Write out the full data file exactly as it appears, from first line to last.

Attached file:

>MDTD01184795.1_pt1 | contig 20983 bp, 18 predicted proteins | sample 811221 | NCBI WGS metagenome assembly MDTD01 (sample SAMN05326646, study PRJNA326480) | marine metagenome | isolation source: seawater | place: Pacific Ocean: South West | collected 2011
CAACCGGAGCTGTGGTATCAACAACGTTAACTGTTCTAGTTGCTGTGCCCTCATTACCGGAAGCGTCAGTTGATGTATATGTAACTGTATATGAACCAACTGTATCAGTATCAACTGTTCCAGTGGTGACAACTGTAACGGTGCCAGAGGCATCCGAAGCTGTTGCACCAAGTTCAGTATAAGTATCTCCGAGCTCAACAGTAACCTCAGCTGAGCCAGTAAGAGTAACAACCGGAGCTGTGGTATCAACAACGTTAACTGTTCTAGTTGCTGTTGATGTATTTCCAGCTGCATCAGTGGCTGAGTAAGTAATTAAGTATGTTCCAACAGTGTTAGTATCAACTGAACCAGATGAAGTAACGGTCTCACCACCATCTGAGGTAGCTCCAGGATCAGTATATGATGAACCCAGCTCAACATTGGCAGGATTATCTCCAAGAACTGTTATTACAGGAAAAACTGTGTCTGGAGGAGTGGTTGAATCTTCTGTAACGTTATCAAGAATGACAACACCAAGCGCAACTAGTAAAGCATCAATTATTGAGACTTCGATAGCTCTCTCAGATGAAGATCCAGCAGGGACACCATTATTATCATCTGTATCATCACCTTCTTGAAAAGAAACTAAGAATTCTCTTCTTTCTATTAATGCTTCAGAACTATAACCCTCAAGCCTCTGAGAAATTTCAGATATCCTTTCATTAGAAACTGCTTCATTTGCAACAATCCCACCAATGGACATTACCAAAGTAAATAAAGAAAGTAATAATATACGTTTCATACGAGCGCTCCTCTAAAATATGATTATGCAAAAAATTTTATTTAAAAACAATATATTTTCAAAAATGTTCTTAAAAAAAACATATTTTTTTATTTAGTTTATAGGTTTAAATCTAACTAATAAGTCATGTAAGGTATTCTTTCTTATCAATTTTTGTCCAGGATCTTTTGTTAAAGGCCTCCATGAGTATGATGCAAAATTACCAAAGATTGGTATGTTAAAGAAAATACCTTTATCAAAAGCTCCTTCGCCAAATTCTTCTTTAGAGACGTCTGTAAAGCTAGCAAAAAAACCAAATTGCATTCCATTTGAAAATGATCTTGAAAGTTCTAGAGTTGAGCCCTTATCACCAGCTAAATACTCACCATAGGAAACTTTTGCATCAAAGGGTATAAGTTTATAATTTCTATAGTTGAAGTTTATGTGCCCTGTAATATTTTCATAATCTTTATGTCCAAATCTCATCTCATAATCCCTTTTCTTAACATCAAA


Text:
>MDTD01184795.1_pt1 | contig 20983 bp, 18 predicted proteins | sample 811221 | NCBI WGS metagenome assembly MDTD01 (sample SAMN05326646, study PRJNA326480) | marine metagenome | isolation source: seawater | place: Pacific Ocean: South West | collected 2011
CAACCGGAGCTGTGGTATCAACAACGTTAACTGTTCTAGTTGCTGTGCCCTCATTACCGGAAGCGTCAGTTGATGTATATGTAACTGTATATGAACCAACTGTATCAGTATCAACTGTTCCAGTGGTGACAACTGTAACGGTGCCAGAGGCATCCGAAGCTGTTGCACCAAGTTCAGTATAAGTATCTCCGAGCTCAACAGTAACCTCAGCTGAGCCAGTAAGAGTAACAACCGGAGCTGTGGTATCAACAACGTTAACTGTTCTAGTTGCTGTTGATGTATTTCCAGCTGCATCAGTGGCTGAGTAAGTAATTAAGTATGTTCCAACAGTGTTAGTATCAACTGAACCAGATGAAGTAACGGTCTCACCACCATCTGAGGTAGCTCCAGGATCAGTATATGATGAACCCAGCTCAACATTGGCAGGATTATCTCCAAGAACTGTTATTACAGGAAAAACTGTGTCTGGAGGAGTGGTTGAATCTTCTGTAACGTTATCAAGAATGACAACACCAAGCGCAACTAGTAAAGCATCAATTATTGAGACTTCGATAGCTCTCTCAGATGAAGATCCAGCAGGGACACCATTATTATCATCTGTATCATCACCTTCTTGAAAAGAAACTAAGAATTCTCTTCTTTCTATTAATGCTTCAGAACTATAACCCTCAAGCCTCTGAGAAATTTCAGATATCCTTTCATTAGAAACTGCTTCATTTGCAACAATCCCACCAATGGACATTACCAAAGTAAATAAAGAAAGTAATAATATACGTTTCATACGAGCGCTCCTCTAAAATATGATTATGCAAAAAATTTTATTTAAAAACAATATATTTTCAAAAATGTTCTTAAAAAAAACATATTTTTTTATTTAGTTTATAGGTTTAAATCTAACTAATAAGTCATGTAAGGTATTCTTTCTTATCAATTTTTGTCCAGGATCTTTTGTTAAAGGCCTCCATGAGTATGATGCAAAATTACCAAAGATTGGTATGTTAAAGAAAATACCTTTATCAAAAGCTCCTTCGCCAAATTCTTCTTTAGAGACGTCTGTAAAGCTAGCAAAAAAACCAAATTGCATTCCATTTGAAAATGATCTTGAAAGTTCTAGAGTTGAGCCCTTATCACCAGCTAAATACTCACCATAGGAAACTTTTGCATCAAAGGGTATAAGTTTATAATTTCTATAGTTGAAGTTTATGTGCCCTGTAATATTTTCATAATCTTTATGTCCAAATCTCATCTCATAATCCCTTTTCTTAACATCAAA